“Well, hello nurse.” He sat back in the chair, coated in thick transparent plastic, squeaking all the way back.
“How many times am I going to tell you, I’m not a nurse, I’m a geriatric aid. Although I do have my degree in nursing…” She handed him a cup.
“I just wanted to convey; in my own way; just how stunning you are, Marguerite. Not many find women like you anymore; no no.” He threw the contents back into his mouth like a serving of liquor at a discount bar.
“Flattery will get you nowhere, Randall.” She smirked at him, pushing a car filled with little cups full of pills that could properly fill out the rainbow.
“Let me guess, ‘Nowhere’ is your last name, am I right hun?” He leaned forwards again, looking her nylon-covered legs up and down. Her pale orange uniform hugged her thighs and cut off just before the knee.
As she continued around the room, he fixated his gaze on her. Her dainty flats lead her around the room like a ballerina who had been practicing for a performance coming up, and couldn’t get the routine out of her head. The others sitting around the room took varied reactions to her presence. Randal’s eyes followed her as the cart slowly emptied, leading her out of the room.
A large sigh was released collectively from the room. “Do you really think you can ‘get a piece’ of that Randy? She could be your granddaughter.”
“My granddaughter is still a child, Marshall.” Randy fiddled in his back pocket for his wallet, containing more pictures and receipts than cash money.
“All of these girls here, children.” Henry, grumbled, tapping his cane on the ground to reinforce the point.
“You mean women?”
“No. They’re girls. You know I had three girls. I always wanted a boy. One girl popped out, then two, then three. After that I didn’t want a single extra, be it a boy or not.”
“And how old are your girls now, Henry?”
“The oldest one is 59. Can you believe it? Almost ready to retire herself…”
Randall stood up, attempting to escape the conversation he knew would only end in one of the men dazing off in the arm chairs. He headed back to the hall from the lounge, where she was behind the pharmacy counter, clipboard in hand, taking tally of the bottles on the shelves.
“How do you keep track of all of them? Those pills I mean?”
Marguerite jumped slightly at the surprise visit. “Oh, Randall. Well, I have them organized by shelf. Heart, blood pressure, digestive health, multi-vitamins. You know.”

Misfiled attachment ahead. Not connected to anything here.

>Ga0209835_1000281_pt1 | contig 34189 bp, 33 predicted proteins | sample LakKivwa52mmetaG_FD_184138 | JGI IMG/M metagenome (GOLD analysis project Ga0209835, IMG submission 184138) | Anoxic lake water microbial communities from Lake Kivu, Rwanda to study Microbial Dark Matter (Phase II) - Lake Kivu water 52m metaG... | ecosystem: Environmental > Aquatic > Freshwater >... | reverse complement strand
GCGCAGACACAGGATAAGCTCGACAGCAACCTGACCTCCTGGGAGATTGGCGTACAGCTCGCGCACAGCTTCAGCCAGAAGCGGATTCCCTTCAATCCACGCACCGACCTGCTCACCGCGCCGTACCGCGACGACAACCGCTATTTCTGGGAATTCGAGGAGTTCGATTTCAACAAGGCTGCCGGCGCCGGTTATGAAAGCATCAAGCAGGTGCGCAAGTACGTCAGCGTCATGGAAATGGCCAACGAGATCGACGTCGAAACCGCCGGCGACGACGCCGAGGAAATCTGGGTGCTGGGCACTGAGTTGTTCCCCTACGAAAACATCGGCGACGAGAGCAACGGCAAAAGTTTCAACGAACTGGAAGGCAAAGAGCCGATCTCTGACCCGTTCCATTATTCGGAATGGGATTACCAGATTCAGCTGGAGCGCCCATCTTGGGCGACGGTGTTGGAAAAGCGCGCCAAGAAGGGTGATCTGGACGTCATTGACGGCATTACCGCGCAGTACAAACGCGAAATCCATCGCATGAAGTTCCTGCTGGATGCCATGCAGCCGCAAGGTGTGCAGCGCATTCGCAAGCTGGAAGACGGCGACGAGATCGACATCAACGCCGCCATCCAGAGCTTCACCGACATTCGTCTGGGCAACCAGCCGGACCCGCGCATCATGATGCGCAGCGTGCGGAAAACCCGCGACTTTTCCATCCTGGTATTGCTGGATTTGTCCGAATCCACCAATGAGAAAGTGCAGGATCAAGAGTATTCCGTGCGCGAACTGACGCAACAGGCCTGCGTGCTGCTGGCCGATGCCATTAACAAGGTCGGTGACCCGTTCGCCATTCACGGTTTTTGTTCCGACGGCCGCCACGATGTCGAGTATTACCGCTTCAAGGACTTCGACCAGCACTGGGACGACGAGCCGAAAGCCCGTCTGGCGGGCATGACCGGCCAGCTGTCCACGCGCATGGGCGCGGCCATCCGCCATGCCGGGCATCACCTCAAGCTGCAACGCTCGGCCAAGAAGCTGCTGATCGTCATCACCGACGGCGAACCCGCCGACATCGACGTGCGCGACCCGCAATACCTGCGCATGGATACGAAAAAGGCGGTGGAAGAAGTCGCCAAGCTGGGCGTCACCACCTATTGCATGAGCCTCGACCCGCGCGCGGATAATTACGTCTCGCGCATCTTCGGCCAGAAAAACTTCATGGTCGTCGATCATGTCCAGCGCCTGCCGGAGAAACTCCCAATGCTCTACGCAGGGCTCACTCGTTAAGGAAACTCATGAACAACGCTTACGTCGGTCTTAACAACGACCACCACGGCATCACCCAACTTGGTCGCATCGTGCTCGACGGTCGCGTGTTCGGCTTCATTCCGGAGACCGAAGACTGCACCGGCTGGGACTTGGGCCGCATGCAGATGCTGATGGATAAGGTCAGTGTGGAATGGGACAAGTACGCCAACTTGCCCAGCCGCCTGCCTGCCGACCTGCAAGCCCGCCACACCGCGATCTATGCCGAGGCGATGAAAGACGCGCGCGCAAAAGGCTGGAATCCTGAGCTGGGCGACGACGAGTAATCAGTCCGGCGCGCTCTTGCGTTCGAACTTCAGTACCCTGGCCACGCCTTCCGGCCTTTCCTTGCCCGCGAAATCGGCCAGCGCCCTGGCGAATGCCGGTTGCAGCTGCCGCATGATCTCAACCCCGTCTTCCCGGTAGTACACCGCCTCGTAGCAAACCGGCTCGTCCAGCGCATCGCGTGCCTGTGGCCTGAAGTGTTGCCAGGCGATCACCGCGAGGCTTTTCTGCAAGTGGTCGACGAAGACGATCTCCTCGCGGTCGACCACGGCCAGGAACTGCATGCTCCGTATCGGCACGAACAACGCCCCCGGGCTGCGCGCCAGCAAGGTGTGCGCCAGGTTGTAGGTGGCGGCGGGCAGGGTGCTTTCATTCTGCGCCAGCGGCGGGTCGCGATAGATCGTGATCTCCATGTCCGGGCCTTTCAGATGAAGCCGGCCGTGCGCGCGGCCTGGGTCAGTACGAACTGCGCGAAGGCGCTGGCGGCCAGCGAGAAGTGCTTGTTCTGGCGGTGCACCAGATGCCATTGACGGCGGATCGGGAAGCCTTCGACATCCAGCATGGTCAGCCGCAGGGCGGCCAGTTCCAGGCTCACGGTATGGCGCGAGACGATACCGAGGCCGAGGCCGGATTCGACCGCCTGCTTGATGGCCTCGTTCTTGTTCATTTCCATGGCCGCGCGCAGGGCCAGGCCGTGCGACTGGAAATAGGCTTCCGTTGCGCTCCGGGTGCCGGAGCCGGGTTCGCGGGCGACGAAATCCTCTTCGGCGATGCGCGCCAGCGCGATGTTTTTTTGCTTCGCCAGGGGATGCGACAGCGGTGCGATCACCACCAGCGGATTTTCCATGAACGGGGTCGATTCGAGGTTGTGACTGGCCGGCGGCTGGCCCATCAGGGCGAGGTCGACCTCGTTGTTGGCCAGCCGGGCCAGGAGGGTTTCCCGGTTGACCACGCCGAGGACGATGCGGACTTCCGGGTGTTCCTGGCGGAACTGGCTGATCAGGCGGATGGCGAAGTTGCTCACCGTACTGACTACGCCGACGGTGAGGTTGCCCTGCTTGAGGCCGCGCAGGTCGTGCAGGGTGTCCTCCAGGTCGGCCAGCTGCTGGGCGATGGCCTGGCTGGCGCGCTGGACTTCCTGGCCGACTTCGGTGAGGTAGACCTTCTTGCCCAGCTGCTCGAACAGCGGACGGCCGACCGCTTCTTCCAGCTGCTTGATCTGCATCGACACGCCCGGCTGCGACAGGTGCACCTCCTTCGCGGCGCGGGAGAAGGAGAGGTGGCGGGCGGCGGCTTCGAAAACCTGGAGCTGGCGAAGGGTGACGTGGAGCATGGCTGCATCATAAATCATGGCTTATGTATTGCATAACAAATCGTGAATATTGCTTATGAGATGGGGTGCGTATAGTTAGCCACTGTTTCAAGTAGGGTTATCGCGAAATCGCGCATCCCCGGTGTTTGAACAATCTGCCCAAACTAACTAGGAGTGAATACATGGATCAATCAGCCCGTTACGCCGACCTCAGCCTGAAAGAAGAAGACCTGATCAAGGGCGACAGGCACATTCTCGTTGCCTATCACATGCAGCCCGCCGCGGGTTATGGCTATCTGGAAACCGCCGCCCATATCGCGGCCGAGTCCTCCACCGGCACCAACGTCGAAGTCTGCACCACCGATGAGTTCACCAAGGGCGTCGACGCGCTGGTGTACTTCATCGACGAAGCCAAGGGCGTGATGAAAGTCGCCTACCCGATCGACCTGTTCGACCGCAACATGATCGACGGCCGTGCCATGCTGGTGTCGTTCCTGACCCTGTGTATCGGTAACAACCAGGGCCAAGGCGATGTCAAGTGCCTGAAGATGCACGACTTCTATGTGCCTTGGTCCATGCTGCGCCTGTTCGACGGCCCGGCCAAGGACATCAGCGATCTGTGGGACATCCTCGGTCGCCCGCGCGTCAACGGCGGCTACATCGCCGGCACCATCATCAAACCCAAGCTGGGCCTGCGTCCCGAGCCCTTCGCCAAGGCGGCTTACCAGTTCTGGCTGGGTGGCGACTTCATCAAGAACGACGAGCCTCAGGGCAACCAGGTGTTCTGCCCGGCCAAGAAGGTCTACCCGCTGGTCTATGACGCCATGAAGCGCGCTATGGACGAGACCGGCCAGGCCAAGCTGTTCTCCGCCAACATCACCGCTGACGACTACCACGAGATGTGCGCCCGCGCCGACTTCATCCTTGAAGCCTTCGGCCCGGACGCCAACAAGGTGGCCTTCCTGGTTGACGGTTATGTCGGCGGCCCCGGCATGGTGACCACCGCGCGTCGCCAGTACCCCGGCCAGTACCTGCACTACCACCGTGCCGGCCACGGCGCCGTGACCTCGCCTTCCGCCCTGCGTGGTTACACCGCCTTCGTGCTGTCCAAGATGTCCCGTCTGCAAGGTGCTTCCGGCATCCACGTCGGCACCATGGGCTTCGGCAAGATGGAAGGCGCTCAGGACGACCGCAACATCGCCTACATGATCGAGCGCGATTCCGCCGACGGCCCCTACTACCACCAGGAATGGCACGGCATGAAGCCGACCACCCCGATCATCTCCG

“You got any Viagra hiding back there?”
“Yes. Well, its original use is as a heart medicine. You don’t need any though, your heart’s just fine.”
“That’s not all that’s fine. But you can prescribe me some anyways.”
“I’m not a doctor, I can’t prescribe anything. You know that.”
“Oh well, it was worth a try. You got anything else that’s fun back there?”
She looked around for a bit, then her gaze drew to the front. Her face lit up with a wide grin, “Well, here under the counter…” She paused for dramatic effect. Her head ducked down below the surface of the counter. Randall drew close and leaned his elbows on the hard surface.
“…This is where I put all the Skittles and M&M’s to bulk up everyone’s cups, just to make it seem like the prices we charge here are worth it.” She peeked her head back up.
She met face to face with Randall, who stuck out his lips to their extent, in a comedic kissy-face. She pulled back out of reflex. Randall stood there, eyes closed, expectantly.
Marguerite pulled a cord off to the side, allowing the heavy metal blinds to fall in front of his face, giving him a start.
Marguerite went door to door, knocking and waiting for a response. “Hello?” Someone called from the other side. She opened it a crack and poked her head in.
Moving to the next door, the knock was answered by a “come in.”
She opened the door to Randall’s room, and was met with him lying in bed, short open with chest gleaming with sweat. He was breathing hard.
“What are you…” She stammered, almost turning around.
“No, wait, it isn’t what you think. I think I have a fever.” He responded, stopping her in her tracks.
“Okay, Ill call another nurse in to help you while I finish my nightly visits.”
“No, I want you.” He said, weakly.
She hesitated for a moment, before walking out the door. Randall looked down dejected, lying motionless before a pair of footsteps returned. Marguerite stood in the doorway with a small bucket and a washcloth.
Sitting down on the side of the bed, she wrung out the most cloth and started to wipe down his brow and face.
“Thank you hun, that really feels better.” He said, closing his eyes in comfort.
She worked her way down to his chest, rinsing the cloth in the cool water.
“You’re not awful yourself, when you’re not being a horn dog.”
He smirked, nodding his head and giving an affirmative grunt. As his breathing became less strained, she finished up, folding the cloth into a neat rectangle and placed it on his forehead. Carefully pulling up the covers over his knees, she took her leave.
“Attention residents.” Came the director’s voice, projecting over the sound of daytime television. “I regret to inform you that last night, Randall M passed. He did so in his sleep with a smile on his face, like we remember him. May god rest his soul.”